Since the epidemic is highly dynamic, rapidly changing with the increase of infection cases, appropriate interventions should be responsive to the outbreak and change with the epidemic dynamics accordingly. To capture this aspect, in this work, we explore a standard epidemiological model modified by considering two types of interventions, i.e., suppression and mitigation, which are dynamically implemented by considering factors, such as the city’s medical resources and its tolerance for infection. We consider that mitigation interventions are a combination of measures, such as general social distancing measures, hygiene rules, case isolation, shielding of vulnerable groups, school closures, etc, targeting the basic reproduction number approaching but larger than 1, while suppression interventions are taken as additional measures of strict physical distancing, including lockdowns, targeting the basic reproduction number less than 1. We propose a combined strategy of suppression and mitigation to control the disease propagation. Instead of setting the cycle of the strategies as a fixed period, the system is allowed to dynamically adjust the control strategy depending on the infection level. By doing so, the epidemic is under control below an acceptable level and a strict suppression intervention is not necessarily deployed during the period.

Methods

In order to understand the impact of different interventions on controlling the epidemic, we firstly collect the data from data source DXY [31] and observe the curves of existing infections in different countries, as shown in Fig. 1. We clearly see that in some countries, the number of existing infections shows a typical, nonuniform periodic wave with different peaks and periods. For instance, in Thailand (Fig. 1a), the number of existing infections reaches the peak around 1500 cases on April, 1st, 2020, and decreases to 100 cases soon before May, 25th, 2020. Then, it follows a period wave of infections less than 200 cases. Recently, it increases to 500 cases again. Also in Qatar (Fig. 1b), during the period from July 12th, 2020 to Sep. 11th, 2020, the number of infections was controlled less than 4000 cases and then it decreases again from Nov. 1st, 2020. Similar phenomena can also be found in Tajikstan and Vietnam (Fig. 1c and d). Although the periods of the waves and the peak values of infections may be different, such a phenomenon of period waves indeed reflects various interventions deployed by nations to battle against the COVID-19 pandemic.

Fig. 1
figure1

The number of existing confirmed cases in some typical countries. a Thailand; b Qatar; c Tajkstan; d Vietnam. The arrow in each panel indicates the plateau period due to the interventions being introduced

In the following, we perform a modeling study to understand interventions for the appearance of periodic waves of infections. Since the COVID-19 can cause infections with no symptoms [32] and severely infected individuals have to be hospitalized for treatment, we model them in a population based on the classical susceptible-exposed-infected-recovered (SEIR) epidemiological model, where individuals belong to eight states: susceptible (S), exposed (E), asymptomatic (A), symptomatic (I), severe infection (P), hospitalized (H), dead (D), and recovered (R). See Fig. 2. The total population size is denoted as N=S+E+A+I+P+H+D+R. At time t, susceptible individuals get infected by having contacts (asymptomatic, symptomatic or severe) infectious individuals and move to exposed state (E) at a rate β(t), where β(t) varies with time due to the involvment of interventions. The infectiousness of asymptomatic and severe infected individuals compared with symptomatic infected individuals are adjusted by factors θa and θp, respectively. A fraction of exposed individuals (fI) moves to symptomatic infectious state (I) at rate δ, while the remainder of them (1−fI) moves to asymptomatic infectious class (A) at the same rate δ. Thus, the \(\frac {1}{\delta }\) refers to as incubation period. The infectious periods of symptomatic and asymptomatic infections are denoted as \(\frac {1}{\gamma _{I}}\) and \(\frac {1}{\gamma _{A}}\), respectively. A fraction of symptomatic infections (fP) develops to be severely infected by moving to severe infection (P) at rate γI, while the remainder of symptomatic infections (1−fP) move to recovered state (R) at rate γI. Severe infections will be hospitalized for treatment at rate ω. Thus, ω can be taken as detection rate for infections. A fraction of patients (fD) die at rate μ and the remainder of them recover. The dynamics of the model is given by,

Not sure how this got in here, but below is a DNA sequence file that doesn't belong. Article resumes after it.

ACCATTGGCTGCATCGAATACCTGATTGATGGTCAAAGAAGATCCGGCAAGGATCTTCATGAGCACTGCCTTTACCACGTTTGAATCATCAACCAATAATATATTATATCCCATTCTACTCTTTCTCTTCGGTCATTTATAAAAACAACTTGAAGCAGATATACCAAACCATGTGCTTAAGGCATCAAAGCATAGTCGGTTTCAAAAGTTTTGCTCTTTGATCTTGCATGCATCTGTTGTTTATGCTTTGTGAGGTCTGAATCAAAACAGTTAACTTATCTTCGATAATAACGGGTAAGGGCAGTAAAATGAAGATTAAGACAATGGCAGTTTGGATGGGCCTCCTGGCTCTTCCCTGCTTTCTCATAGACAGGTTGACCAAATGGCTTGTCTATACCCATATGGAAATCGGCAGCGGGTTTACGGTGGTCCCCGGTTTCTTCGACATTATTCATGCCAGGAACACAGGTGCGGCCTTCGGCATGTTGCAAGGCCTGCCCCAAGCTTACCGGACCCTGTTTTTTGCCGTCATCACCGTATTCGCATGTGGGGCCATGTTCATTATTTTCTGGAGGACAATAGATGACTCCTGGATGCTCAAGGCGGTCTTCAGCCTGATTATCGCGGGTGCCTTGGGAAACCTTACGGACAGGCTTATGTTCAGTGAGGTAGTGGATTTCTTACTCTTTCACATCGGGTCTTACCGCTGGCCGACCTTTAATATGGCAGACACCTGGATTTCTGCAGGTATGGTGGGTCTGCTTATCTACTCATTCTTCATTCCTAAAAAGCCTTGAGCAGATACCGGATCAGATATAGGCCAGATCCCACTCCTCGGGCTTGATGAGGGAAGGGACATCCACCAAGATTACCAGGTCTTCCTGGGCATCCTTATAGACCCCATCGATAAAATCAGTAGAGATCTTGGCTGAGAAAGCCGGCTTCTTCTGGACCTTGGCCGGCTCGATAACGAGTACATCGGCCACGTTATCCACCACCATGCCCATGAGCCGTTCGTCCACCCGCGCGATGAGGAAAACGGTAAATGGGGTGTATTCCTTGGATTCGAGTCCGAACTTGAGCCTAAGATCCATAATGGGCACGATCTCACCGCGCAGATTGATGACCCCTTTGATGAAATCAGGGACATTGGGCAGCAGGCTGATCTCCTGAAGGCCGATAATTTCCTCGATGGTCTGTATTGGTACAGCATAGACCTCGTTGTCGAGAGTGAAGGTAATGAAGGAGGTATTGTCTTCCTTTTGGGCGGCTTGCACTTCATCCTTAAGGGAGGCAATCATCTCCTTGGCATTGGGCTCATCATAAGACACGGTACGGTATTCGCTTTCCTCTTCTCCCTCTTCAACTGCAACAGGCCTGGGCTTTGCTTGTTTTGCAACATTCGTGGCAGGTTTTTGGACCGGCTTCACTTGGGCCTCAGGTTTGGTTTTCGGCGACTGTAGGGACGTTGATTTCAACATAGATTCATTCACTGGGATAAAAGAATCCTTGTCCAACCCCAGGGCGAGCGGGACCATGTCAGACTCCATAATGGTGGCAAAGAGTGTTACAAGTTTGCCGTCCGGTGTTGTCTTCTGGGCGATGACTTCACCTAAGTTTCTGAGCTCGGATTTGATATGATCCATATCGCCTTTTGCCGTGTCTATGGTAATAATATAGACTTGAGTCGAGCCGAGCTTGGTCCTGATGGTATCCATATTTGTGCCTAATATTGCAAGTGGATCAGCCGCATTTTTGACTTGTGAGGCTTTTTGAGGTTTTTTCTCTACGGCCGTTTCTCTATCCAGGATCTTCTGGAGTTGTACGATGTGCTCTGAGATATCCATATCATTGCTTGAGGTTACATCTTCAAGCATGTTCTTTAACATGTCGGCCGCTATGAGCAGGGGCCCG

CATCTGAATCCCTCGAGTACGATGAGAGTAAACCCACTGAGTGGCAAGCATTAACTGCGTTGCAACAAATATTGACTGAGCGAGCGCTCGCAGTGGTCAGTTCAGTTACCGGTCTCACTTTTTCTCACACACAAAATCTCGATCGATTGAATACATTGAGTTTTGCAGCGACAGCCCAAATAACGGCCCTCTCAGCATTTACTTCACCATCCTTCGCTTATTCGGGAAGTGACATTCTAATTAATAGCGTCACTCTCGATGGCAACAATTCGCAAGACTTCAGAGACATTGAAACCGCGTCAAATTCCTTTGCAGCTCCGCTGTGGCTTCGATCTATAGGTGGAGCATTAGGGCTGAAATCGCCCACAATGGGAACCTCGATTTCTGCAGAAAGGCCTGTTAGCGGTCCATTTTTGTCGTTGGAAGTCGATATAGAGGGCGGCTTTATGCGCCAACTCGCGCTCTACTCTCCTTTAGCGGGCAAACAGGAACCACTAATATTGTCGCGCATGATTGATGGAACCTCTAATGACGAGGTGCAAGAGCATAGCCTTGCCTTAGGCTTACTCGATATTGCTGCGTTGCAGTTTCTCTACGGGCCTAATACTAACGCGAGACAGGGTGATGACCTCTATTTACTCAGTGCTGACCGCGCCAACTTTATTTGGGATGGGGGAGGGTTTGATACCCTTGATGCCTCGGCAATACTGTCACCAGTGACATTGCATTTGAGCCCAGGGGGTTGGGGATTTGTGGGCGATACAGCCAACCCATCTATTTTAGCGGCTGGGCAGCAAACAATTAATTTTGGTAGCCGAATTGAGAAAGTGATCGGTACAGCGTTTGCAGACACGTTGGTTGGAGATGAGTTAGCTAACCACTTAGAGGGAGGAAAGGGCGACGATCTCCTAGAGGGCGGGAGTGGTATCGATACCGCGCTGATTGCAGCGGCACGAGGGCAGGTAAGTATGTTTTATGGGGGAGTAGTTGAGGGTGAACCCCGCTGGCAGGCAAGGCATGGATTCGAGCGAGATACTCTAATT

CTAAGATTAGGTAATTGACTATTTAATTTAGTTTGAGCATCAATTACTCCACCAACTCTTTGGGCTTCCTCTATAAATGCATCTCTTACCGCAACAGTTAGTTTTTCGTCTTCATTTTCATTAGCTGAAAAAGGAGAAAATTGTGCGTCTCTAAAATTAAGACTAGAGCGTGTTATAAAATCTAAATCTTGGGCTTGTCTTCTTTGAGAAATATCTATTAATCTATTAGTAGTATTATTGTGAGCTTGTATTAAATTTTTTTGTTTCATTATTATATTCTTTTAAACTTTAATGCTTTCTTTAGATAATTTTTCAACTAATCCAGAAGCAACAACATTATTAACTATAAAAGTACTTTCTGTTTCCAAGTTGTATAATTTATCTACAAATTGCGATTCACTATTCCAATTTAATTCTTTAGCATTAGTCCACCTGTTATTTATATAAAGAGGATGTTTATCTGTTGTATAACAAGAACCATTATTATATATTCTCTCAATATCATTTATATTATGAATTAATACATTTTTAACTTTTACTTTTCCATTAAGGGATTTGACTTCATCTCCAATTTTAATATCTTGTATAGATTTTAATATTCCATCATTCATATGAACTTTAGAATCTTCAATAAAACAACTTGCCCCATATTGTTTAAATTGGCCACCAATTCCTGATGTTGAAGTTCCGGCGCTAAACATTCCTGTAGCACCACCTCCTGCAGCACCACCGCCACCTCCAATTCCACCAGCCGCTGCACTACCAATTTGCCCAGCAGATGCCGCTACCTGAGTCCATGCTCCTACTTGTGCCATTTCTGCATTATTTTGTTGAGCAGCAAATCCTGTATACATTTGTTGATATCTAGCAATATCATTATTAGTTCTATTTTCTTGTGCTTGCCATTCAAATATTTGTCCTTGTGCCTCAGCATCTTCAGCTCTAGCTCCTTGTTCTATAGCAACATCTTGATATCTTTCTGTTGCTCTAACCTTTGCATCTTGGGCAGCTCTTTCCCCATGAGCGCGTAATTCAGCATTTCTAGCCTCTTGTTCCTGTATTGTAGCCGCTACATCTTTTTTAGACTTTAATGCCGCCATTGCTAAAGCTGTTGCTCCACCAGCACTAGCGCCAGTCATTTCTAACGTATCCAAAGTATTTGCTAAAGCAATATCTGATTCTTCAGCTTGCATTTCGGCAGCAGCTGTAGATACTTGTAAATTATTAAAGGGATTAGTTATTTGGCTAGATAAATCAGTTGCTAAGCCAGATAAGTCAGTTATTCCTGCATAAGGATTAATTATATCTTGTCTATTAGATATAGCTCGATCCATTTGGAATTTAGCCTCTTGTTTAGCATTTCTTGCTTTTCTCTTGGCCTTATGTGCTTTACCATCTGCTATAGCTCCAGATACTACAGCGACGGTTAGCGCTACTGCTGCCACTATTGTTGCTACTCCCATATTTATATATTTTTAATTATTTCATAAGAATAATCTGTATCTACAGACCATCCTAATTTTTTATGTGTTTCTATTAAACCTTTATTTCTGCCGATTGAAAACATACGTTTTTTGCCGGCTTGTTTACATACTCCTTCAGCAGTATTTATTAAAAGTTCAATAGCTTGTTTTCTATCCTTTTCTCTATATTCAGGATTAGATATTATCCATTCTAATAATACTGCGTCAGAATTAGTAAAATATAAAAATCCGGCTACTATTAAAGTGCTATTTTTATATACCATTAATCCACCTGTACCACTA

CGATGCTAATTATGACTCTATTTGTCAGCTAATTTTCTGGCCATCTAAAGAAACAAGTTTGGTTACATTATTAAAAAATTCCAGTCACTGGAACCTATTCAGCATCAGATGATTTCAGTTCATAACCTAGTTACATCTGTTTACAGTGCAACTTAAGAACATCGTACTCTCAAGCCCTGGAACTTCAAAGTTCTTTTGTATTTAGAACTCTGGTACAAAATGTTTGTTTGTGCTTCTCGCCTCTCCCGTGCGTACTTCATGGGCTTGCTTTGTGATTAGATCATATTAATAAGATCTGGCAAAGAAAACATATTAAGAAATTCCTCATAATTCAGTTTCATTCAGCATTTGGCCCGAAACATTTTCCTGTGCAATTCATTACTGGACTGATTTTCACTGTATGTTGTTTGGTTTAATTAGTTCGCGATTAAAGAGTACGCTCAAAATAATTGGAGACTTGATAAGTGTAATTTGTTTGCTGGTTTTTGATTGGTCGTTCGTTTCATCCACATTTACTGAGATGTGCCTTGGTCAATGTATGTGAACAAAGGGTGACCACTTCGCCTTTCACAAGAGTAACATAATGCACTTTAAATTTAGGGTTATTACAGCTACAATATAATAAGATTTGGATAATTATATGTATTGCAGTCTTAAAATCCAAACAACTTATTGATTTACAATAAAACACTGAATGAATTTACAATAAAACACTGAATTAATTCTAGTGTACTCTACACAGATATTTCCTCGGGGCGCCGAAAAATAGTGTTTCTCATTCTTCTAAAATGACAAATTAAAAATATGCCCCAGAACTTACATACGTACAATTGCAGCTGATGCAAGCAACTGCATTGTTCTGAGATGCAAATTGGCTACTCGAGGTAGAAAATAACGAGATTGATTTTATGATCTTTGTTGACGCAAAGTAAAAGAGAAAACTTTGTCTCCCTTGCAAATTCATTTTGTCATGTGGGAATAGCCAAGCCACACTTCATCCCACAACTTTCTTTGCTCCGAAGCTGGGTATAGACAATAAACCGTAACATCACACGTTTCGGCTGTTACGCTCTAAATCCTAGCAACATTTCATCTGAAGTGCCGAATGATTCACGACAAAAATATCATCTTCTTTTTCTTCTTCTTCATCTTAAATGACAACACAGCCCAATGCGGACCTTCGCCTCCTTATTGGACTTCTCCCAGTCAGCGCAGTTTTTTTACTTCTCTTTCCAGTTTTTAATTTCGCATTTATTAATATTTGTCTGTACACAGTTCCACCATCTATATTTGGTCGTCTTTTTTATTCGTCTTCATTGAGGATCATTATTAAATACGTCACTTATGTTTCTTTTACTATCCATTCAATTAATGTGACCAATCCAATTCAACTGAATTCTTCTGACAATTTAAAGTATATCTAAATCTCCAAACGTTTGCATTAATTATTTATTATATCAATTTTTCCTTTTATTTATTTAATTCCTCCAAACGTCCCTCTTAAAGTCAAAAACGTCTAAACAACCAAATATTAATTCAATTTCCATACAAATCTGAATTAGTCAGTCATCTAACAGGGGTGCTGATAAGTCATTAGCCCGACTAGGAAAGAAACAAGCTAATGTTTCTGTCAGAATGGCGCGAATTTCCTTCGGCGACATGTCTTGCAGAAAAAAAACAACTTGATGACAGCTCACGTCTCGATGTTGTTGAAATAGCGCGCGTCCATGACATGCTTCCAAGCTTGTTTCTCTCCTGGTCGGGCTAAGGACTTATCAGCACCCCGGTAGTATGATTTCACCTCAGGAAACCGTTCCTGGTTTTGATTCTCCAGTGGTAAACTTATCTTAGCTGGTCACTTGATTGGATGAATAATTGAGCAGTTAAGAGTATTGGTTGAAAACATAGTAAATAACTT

$$\begin{array}{@{}rcl@{}} \frac{dS}{dt} &=& - \beta(t) S \frac{\theta_{a} A + I + \theta_{p} P}{N}, \\ \frac{dE}{dt} &= & \beta(t) S \frac{\theta_{a} A + I + \theta_{p} P}{N} - \delta E,\\ \frac{dA}{dt} &=& \delta (1- f_{I}) E - \gamma_{A} A, \\ \frac{dI}{dt} &=& \delta f_{I} E - \gamma_{I} I, \\ \frac{dP}{dt} &=& f_{P} \gamma_{I} I-\omega P,\\ \frac{dH}{dt} &=& \omega P -\mu H, \\ \frac{dD}{dt} &=& f_{D}\mu H, \\ \frac{dR}{dt} &=& \gamma_{A} A + (1-f_{P}) \gamma_{I} I + (1-f_{D})\mu H, ~ \end{array} $$
(1)
Fig. 2
figure2

The flow diagram of the compartmental model. Host states are indicated by circles and transitions are indicated by arrows

where N is the total population size.